I think the thing that I fear is less the loss of a way of life and a way of the world that I am comfortable and familiar with and more the loss of our ability to interact with people. I worry that our technology will rob people of voice and emotion and interaction and that would be sad.

THAT SAID … if the bookstore left our town, people would riot. They would do a lot to prevent the loss. Because I live in a community that is trying hard to preserve their community. And the town is wealthy enough to pay for the community that they desire and prolong the loss for a few more years.

And, they would also recover. We used to have 10 independents in town and now we have 2. New Canaan has lost their indepednent twice and are going to try just one more time … but it is a tide that can’t be stopped.

12 comments on “The Culture of Indie Bookstores: A Lively Debate (Me, Silberman, Berrett, Lawton, Yeh…You?)
  • Thanks for hosting this wonderful exchange, Ben. I’ve really enjoyed it. And you have cool friends (smile).

    Jenny, to me, the food court at a mall is hardly a substitute for the soda fountain at the corner drugstore. They’re not just two different aesthetics, they provide distinct social functions. I only need to point out one thing to make this point: How often do shoppers at malls end up having a conversation with someone they don’t know, other than cursory remarks to the check-out clerks? I will grant that teenagers may be a slight exception to this rule, but I grew up in a town in New Jersey where the teen culture was centered about a mall, and I can’t recall ever making a friend there; in fact, I can’t recall having a single conversation with a stranger at the mall other than to ask directions — and I’m an extremely gregarious person, as Ben can attest. In fact, the malls did almost precisely what the people who protested their arrival feared most in their effect on the old downtowns.

    I travel a lot for work both domestically and internationally, and it’s truly sobering to note how much most of “middle America” has become homogenous in the Age of Malls. Towns in Florida look just like towns in Illinois look just like towns in Texas; maybe in one place it’s Borders instead of Books-A-Million, while in another it’s Chick-Fil-A instead of Arby’s. But the landscapes, the food, the hyperprocessed atmosphere, and the lack of comfortable “third places” where locals can meet locals is staggering.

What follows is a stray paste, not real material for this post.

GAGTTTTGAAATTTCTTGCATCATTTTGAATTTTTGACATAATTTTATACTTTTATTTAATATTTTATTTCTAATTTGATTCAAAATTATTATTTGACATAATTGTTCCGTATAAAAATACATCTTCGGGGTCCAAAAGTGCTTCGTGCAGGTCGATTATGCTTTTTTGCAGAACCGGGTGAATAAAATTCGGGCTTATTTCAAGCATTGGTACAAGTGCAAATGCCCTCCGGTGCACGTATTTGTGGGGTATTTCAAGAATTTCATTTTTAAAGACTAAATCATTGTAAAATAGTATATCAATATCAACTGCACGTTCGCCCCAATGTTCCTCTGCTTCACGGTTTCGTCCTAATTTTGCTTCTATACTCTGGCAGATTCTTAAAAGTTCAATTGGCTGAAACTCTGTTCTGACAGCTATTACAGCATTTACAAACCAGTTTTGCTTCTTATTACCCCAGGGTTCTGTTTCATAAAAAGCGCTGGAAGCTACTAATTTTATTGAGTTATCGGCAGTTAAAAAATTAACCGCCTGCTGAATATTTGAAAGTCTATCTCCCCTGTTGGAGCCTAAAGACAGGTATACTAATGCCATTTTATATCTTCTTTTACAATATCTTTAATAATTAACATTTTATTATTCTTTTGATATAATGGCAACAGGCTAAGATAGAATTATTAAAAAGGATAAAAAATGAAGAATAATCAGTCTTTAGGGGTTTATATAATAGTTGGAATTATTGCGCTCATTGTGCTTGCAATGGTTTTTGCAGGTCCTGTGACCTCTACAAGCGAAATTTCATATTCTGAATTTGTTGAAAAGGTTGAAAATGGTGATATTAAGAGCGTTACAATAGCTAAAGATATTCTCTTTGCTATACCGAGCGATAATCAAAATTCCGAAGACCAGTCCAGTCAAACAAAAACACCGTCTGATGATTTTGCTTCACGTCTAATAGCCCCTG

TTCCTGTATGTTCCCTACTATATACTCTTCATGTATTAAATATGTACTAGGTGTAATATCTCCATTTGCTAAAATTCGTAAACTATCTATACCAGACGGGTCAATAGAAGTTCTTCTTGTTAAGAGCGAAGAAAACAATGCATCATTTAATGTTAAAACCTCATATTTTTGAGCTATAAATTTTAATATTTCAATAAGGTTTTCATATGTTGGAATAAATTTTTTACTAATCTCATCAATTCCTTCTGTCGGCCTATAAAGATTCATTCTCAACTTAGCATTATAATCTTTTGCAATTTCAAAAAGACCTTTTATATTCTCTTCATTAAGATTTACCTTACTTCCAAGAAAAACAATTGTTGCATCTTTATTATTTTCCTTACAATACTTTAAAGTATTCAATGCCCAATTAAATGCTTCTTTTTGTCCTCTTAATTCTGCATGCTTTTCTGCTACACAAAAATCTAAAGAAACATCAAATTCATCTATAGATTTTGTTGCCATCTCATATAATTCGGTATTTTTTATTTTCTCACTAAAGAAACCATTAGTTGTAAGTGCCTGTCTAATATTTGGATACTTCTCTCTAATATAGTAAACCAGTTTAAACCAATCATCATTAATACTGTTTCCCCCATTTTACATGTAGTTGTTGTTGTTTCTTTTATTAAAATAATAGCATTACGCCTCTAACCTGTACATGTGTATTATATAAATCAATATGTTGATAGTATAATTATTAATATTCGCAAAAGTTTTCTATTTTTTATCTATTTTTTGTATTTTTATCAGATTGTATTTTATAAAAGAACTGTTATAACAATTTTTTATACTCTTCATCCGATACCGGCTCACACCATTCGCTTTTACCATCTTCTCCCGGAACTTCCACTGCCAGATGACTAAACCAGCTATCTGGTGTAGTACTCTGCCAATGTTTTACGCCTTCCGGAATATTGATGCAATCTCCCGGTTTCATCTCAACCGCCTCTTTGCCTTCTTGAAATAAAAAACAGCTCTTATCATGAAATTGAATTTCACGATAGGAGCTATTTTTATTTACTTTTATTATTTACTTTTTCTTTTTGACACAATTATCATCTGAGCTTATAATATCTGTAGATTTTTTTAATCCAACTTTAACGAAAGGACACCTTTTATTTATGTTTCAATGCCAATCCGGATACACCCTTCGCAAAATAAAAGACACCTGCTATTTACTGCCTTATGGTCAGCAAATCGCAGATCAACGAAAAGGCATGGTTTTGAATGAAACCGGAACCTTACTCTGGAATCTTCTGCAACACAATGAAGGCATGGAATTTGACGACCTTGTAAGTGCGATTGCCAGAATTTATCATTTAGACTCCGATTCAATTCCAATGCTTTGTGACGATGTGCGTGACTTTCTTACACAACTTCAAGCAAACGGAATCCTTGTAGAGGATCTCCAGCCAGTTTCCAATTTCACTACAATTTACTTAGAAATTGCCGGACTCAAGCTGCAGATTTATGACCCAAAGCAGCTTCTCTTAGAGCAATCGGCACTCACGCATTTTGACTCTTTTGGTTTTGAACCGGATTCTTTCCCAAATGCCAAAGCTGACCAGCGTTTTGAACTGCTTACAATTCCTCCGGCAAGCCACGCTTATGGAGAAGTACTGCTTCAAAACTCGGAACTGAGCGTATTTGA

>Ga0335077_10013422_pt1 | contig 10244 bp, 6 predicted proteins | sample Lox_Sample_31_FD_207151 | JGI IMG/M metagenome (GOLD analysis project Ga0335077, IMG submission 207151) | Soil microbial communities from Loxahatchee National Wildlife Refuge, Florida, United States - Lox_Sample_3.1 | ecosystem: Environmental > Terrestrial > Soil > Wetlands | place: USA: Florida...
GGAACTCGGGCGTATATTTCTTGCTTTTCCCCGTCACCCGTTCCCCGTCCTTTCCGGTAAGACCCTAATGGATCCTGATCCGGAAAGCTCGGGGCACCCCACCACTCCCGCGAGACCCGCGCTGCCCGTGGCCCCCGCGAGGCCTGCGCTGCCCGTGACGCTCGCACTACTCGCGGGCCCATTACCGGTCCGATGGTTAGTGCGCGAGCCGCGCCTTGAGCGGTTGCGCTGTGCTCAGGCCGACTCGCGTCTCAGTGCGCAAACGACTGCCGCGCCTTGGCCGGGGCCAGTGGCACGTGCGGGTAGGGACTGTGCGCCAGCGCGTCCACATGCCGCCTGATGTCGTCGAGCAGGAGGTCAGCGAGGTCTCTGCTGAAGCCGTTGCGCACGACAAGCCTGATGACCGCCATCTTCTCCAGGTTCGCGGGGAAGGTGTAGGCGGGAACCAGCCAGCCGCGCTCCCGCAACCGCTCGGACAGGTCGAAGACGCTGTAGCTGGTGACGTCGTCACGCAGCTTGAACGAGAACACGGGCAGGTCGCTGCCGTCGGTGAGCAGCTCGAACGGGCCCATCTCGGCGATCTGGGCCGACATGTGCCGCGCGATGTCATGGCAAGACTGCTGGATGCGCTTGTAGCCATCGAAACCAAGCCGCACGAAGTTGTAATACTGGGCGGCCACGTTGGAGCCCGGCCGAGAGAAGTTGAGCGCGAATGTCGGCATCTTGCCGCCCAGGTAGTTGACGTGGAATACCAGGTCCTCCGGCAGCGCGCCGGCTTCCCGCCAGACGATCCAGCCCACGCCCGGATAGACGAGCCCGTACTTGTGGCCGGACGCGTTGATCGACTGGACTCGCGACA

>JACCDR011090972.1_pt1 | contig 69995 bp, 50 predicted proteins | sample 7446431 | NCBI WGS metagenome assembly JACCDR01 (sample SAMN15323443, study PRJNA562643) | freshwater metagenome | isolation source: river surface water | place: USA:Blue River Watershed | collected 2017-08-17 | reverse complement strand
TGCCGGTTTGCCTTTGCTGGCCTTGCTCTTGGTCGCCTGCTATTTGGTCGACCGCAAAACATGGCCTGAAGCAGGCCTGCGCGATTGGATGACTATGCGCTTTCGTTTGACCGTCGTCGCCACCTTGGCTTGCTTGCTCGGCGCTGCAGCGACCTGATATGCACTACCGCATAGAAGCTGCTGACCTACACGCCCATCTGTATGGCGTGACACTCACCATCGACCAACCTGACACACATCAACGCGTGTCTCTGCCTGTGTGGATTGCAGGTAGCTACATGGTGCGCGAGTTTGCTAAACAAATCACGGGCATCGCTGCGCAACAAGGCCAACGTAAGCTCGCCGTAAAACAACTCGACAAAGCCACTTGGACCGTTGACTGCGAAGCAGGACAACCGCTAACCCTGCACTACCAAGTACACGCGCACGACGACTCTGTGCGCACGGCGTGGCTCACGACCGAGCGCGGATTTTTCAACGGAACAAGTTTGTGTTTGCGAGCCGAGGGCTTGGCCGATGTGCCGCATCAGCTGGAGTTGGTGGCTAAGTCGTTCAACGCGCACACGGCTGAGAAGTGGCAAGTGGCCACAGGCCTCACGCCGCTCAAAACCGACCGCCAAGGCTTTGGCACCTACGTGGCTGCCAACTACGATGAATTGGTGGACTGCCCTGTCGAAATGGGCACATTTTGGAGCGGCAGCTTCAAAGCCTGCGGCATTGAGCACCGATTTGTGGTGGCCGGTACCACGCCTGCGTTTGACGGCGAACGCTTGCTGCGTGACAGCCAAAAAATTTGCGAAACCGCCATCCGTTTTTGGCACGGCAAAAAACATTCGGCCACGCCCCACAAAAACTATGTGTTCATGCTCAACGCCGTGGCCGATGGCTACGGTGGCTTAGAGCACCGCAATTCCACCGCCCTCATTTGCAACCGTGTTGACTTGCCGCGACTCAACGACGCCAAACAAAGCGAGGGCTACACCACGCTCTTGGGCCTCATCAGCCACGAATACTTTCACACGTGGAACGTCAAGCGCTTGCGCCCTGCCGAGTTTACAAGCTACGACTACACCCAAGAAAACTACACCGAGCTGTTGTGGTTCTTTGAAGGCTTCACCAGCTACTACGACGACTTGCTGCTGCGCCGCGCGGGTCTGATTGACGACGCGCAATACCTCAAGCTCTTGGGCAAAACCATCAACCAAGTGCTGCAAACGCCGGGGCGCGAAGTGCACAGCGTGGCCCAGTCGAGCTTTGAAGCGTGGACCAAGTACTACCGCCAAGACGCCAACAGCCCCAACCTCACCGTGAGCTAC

What the malls have not destroyed is human nature, so yes, people are still people, even in malls. But I’ve lived in towns centered around street life and downtowns, and I’ve lived in towns centered around malls, and it’s apples and oranges. Some towns don’t even build sidewalks anymore in the residential areas, because the planners assume you will drive from your cocoon at home to the cocoon at the mall in your SUV cocoon (talking on your cell phone); why waste the cement?

    When I visited a friend in Longview, Texas a couple of years ago, I decided to take a walk in his suburban neighborhood. The sight of a pedestrian was so unusual that someone called the police, and I had to explain to the officer why I was walking around!

    What’s coming up will probably not be nearly as connected to people and community and a sense of place as the past.

    One way that this directly impacts communities is that it results in a population base of corporate nomads who couldn’t care less about environmental degradation in the place they live — why should they, when they’ll be splitting in three years? I have often noted in my travels that people who work in malls are unable to answer even the most basic questions about the town they’re supposedly in; they are often unaware of the location of even main streets or famous landmarks nearby. That’s because they drive to work along routinized routes, and have no connection to their surroundings.